The Algarve’s Roman Empire past is highlighted by a route that immerses visitors in the remnants of a typical maritime villa. Inside are mosaics, luxurious fountains (domus), public and private baths, fish sauce factories and funerary monuments (columbaria, inhumation graves), while the site also showcases the existence of a fluvial port serving as a trading post.

The museum visit begins with an on-site appreciation of graves unearthed in Vilamoura’s Vinha do Casão cemetery (circa 12th-10th BC), dating to an era in the southern Iberian peninsula when the local economy was focused on the exploration and production of bronze metal.

Suitable for families, the Cerro da Vila Museum and Archaeological Site offers fascinating insights into the Algarve’s history, in the heart of a major resort area where tourists can also enjoy a diverse array of 21st century cosmopolitan attractions. These include the largest marina in Portugal, just a five-minute walk from the historical site.

Established more than 50 years ago, the Vilamoura destination comprises championship golf courses, international equestrian facilities, other nautical and land-based sports, several spas, two beaches, over 100 restaurants, a casino and chic bars and beach clubs, as well as the Vilamoura Environmental Park .

Opened to the public in 1965, this historically significant example of mid-century modern architecture naturally leads the eye to the heavens, arousing feelings of wonder.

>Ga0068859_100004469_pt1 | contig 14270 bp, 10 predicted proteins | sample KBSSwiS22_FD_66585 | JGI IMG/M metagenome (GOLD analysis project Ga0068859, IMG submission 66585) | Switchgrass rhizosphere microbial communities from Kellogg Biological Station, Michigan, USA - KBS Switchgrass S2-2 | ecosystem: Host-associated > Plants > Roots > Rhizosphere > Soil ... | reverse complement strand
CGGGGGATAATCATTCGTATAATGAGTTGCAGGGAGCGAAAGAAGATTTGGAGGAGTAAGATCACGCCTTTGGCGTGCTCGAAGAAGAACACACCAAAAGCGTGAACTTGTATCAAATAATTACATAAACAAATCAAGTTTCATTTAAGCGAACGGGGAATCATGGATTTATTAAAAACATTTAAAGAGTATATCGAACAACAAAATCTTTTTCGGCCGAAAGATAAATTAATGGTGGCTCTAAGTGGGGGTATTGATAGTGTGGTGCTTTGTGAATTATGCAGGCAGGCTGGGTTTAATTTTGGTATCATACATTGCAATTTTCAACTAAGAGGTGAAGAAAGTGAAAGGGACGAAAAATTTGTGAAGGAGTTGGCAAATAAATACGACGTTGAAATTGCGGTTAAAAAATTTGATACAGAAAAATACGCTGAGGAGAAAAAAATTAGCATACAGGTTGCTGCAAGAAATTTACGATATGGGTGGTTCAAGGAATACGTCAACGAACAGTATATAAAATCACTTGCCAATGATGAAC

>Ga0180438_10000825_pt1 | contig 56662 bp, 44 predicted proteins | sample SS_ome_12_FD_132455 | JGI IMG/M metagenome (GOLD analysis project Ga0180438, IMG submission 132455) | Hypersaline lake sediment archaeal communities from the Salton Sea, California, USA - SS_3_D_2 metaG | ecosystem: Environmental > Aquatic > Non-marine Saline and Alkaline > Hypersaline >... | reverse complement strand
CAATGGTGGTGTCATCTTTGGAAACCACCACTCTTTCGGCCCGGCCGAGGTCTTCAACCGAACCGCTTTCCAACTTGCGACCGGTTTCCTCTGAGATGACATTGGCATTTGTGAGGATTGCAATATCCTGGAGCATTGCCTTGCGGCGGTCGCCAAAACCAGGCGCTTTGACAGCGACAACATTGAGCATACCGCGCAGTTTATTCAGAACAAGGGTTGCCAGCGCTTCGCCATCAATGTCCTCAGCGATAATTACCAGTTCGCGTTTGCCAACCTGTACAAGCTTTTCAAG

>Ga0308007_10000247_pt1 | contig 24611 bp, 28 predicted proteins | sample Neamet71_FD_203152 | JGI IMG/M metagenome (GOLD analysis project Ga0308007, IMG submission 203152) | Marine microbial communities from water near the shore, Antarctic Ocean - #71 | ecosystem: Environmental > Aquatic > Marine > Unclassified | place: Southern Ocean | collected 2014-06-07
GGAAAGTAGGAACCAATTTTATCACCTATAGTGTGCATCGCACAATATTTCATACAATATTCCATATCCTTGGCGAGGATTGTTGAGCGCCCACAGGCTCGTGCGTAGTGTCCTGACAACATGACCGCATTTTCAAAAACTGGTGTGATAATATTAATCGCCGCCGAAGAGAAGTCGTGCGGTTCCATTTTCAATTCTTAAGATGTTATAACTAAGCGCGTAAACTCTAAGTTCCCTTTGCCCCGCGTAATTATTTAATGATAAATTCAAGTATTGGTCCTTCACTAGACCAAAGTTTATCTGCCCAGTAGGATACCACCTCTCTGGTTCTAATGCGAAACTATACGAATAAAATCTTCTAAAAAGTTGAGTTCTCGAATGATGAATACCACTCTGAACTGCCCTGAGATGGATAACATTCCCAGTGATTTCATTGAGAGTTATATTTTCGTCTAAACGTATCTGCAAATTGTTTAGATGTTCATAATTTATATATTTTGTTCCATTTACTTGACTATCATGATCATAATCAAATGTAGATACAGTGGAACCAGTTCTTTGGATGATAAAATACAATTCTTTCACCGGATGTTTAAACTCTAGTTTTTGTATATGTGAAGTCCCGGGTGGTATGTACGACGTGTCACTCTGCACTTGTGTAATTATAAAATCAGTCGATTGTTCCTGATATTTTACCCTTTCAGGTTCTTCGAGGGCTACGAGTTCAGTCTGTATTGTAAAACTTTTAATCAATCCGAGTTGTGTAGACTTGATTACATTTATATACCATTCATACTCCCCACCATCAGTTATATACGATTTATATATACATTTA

Designed by architects David Reaves and Dan Branch, the attention to detail in the look and layout combined practicality with visions of majesty. Placed on a base of sand, the additional elevation has saved, with rare exceptions, river flooding events from entering the building. Look closely and you may be able to imagine how the design mimics the flat-topped temple mound features at the site.

Inside the museum, exhibits explain the history of the coastal dwellers who used the area in ancient times.

Artifacts from pottery to projectile points found at the nearby archaeological site as well as others are all displayed here, and timelines provide comparisons with historical events occurring in other parts of the world during similar time periods.

Exhibits and a video detail the history of the Crystal River archaeological site, including how it was discovered, and friendly volunteers and rangers stand ready to answer any questions you may have about the exhibits or the park.

The building itself is also worth admiring. In the absence of air conditioning, the building was specially positioned to capture the breezes that track the contour of the Crystal River. The design incorporated floor-to-ceiling windows optimizing the use of natural light inside of the structure while allowing guests to experience unobstructed views of the surrounding landscape.

The splendor of the structure from the exterior combined with the thought-provoking interpretive panels along the surrounding paths will take you back to a place and time where everyday life was a little less complicated.

Watch the video: European Union permanent exhibition at Faro a Colon Museum (January 2022).